This level includes both herbivores and carnivores: nematodes, protozoa, rotifers, soil flatworms, springtails, some types of mites, and feather-winged beetles.
Nematodes are tiny, cylindrical, often transparent microscopic worms, and are the most abundant of the physical decomposers. A handful of decaying compost can contain several million nematodes. Under a magnifying lens, nematodes resemble fine human hair. They can be classified into three categories: 1) those that live on decaying vegetation; 2) those that are predators on other nematodes, bacteria, algae, protozoa, etc.; and 3) those that can be serious pests in gardens where they suck the juices of plant roots, especially root vegetables.
Protozoa are the simplest form of animal organism. Even though they are single-celled and microscopic in size, they are larger and more complex in their activities than most bacteria. Protozoa obtain their food from organic matter in the same way bacteria will, but because they are present in far fewer numbers than bacteria, they play a much smaller part in the composting process.
Rotifers are minute worms which usually have one or two groups of vibrating cilia on the head. Their bodies are round and divisible into three parts: a head, trunk, and tail. They are generally found in films of water and many forms are aquatic. The rotifers in compost are found in water which adheres to plant substances where they feed on microorganisms.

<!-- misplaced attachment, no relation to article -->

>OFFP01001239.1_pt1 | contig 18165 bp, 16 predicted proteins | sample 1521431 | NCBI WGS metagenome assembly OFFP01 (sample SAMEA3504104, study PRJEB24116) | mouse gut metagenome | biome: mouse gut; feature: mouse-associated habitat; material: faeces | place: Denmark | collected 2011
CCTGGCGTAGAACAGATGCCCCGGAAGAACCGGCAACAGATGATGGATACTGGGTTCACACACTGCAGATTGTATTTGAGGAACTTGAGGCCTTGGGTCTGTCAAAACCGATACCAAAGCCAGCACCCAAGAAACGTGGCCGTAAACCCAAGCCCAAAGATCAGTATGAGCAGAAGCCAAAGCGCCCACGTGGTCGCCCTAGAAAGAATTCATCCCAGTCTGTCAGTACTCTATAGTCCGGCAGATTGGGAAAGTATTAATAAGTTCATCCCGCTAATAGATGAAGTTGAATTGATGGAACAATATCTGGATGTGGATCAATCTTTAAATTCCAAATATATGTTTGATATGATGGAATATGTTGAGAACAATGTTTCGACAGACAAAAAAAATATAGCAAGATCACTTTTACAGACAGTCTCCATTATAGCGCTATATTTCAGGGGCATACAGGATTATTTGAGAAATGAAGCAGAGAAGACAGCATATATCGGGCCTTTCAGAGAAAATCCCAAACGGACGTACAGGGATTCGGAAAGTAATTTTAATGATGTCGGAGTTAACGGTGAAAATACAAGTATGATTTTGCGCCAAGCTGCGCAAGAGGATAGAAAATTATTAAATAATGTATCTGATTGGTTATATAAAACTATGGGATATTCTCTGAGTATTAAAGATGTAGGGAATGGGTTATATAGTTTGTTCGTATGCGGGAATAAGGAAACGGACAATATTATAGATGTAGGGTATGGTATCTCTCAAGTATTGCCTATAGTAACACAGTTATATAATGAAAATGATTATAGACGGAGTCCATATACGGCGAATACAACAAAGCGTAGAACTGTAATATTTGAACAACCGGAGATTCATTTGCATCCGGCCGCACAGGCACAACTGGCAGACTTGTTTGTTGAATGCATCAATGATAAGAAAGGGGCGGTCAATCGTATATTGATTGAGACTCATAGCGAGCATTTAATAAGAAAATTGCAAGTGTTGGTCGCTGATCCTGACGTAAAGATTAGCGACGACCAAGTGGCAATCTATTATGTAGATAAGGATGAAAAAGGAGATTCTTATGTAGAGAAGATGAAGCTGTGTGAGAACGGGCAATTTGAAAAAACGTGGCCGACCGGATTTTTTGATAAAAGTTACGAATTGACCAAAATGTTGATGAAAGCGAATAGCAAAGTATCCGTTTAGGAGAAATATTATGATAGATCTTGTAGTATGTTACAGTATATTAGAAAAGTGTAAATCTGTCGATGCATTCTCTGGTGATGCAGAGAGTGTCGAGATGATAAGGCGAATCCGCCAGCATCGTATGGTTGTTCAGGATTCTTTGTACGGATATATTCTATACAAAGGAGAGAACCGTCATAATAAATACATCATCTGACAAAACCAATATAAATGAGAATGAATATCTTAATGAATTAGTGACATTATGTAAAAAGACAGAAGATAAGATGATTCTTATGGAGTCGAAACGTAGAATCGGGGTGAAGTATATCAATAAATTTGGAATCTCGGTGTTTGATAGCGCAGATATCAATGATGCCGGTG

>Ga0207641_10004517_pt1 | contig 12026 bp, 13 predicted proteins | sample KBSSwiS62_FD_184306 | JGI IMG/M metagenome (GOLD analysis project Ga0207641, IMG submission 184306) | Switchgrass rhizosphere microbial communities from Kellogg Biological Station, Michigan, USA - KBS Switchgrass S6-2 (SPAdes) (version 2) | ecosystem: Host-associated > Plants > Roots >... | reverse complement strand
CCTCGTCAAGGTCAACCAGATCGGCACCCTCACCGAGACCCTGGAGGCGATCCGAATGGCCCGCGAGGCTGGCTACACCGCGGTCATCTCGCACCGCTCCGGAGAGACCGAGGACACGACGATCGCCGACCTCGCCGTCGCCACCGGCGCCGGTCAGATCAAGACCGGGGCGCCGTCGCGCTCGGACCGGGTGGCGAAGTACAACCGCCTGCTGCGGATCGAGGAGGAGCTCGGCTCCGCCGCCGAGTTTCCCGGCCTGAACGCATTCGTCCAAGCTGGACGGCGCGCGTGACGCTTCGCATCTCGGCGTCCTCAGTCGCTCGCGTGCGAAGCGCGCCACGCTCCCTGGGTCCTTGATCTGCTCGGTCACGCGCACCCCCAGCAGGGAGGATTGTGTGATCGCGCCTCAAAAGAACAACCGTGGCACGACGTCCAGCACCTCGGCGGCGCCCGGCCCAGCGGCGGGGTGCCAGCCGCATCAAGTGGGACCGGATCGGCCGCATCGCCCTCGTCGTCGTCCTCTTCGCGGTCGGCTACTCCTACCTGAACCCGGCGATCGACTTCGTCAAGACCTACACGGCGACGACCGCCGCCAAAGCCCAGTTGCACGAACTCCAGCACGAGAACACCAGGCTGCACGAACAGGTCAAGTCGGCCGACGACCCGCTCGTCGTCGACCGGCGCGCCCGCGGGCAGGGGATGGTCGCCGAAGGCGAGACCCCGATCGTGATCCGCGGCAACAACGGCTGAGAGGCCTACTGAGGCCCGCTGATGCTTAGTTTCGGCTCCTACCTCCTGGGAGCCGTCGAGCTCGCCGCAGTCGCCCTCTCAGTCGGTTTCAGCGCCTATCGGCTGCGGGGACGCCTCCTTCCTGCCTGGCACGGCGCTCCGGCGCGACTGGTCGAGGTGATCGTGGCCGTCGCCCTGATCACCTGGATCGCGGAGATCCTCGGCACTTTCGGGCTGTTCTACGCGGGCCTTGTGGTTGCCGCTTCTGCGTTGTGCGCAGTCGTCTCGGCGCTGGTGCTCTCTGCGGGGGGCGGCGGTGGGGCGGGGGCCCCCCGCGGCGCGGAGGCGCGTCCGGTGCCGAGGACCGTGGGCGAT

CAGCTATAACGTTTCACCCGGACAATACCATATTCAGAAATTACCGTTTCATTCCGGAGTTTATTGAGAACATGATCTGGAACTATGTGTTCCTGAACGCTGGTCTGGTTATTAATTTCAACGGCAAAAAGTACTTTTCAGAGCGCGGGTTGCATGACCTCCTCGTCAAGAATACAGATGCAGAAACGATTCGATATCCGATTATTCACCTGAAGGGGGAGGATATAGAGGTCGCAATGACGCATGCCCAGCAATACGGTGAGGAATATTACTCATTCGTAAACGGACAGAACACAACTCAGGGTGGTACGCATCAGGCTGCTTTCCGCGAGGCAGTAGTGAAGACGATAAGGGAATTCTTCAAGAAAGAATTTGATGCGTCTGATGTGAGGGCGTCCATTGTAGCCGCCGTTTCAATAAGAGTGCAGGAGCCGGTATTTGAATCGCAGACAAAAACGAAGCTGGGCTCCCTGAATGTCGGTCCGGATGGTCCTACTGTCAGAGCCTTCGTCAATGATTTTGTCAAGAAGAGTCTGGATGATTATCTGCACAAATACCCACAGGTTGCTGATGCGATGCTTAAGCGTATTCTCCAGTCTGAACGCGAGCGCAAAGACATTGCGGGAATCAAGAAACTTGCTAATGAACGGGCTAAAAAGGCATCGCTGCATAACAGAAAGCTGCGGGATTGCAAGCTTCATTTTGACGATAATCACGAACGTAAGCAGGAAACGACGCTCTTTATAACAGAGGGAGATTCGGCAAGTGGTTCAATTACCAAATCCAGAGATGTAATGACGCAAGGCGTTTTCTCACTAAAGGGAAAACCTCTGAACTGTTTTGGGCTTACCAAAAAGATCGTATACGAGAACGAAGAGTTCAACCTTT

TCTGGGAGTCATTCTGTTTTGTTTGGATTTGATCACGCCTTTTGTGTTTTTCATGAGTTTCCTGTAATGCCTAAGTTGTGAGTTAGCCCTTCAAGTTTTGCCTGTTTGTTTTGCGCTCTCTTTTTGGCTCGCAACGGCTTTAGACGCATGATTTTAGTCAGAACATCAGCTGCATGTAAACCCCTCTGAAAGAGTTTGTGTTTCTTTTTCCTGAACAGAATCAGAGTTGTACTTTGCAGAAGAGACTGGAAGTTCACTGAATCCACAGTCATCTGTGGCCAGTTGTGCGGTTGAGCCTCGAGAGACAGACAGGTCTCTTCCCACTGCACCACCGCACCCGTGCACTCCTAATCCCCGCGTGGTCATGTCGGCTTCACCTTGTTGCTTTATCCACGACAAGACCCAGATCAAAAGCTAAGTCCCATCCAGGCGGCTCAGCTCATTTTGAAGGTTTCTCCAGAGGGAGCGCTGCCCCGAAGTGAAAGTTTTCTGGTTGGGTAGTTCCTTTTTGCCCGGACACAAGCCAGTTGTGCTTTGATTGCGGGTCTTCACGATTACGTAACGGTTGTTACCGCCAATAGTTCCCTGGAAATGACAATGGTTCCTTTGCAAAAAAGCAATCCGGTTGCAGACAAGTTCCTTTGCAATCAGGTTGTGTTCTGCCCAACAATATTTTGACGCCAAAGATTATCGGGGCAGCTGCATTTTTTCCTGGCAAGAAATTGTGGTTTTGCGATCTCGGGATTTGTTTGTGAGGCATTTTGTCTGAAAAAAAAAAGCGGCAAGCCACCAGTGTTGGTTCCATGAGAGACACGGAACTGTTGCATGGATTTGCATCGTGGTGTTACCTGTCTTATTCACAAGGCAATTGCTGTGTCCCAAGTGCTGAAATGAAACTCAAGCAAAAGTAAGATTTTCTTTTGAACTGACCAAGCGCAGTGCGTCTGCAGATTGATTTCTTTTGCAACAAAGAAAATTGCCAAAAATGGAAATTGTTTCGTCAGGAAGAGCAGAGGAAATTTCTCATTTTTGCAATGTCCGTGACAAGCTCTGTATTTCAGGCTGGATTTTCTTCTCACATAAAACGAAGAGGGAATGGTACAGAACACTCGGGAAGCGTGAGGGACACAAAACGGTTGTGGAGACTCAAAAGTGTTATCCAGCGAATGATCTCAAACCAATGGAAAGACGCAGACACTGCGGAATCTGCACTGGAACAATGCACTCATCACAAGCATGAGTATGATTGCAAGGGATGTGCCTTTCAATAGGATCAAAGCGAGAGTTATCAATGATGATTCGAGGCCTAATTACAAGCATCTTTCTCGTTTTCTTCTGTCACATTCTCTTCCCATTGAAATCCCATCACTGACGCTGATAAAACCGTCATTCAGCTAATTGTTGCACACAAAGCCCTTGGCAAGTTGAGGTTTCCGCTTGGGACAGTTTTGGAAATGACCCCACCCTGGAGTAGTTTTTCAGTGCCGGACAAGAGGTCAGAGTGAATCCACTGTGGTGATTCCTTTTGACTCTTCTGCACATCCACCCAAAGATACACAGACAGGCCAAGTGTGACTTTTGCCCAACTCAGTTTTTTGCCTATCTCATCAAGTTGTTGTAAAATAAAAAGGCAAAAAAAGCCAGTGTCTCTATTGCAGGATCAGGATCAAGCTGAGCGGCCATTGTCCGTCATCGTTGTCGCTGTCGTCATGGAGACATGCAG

Flatworms are, for the most part, general scavengers that graze on a wide variety of things including animal matter. As their name implies, flatworms are flat and usually quite small in their free-living form. Most flatworms are carnivorous and live in films of water within the compost structure.
Springtails are extremely numerous in compost. They are very small wingless insects and can be distinguished by their ability to jump when disturbed. They run in and around the particles in the compost and have a small spring-like structure under the belly that catapults them into the air when the spring catch is triggered. They chew on decomposing plants, pollen, grains, and fungi. They also eat nematodes and droppings of other arthropods and then meticulously clean themselves after feeding.
Feather-winged beetles are the smallest of all beetles and possibly of all insects. These beetles are distinguished by their feather-like wings. Some are blind and most live under bark in forests and woodland. Not surprisingly they go unnoticed. Most species feed on fungi.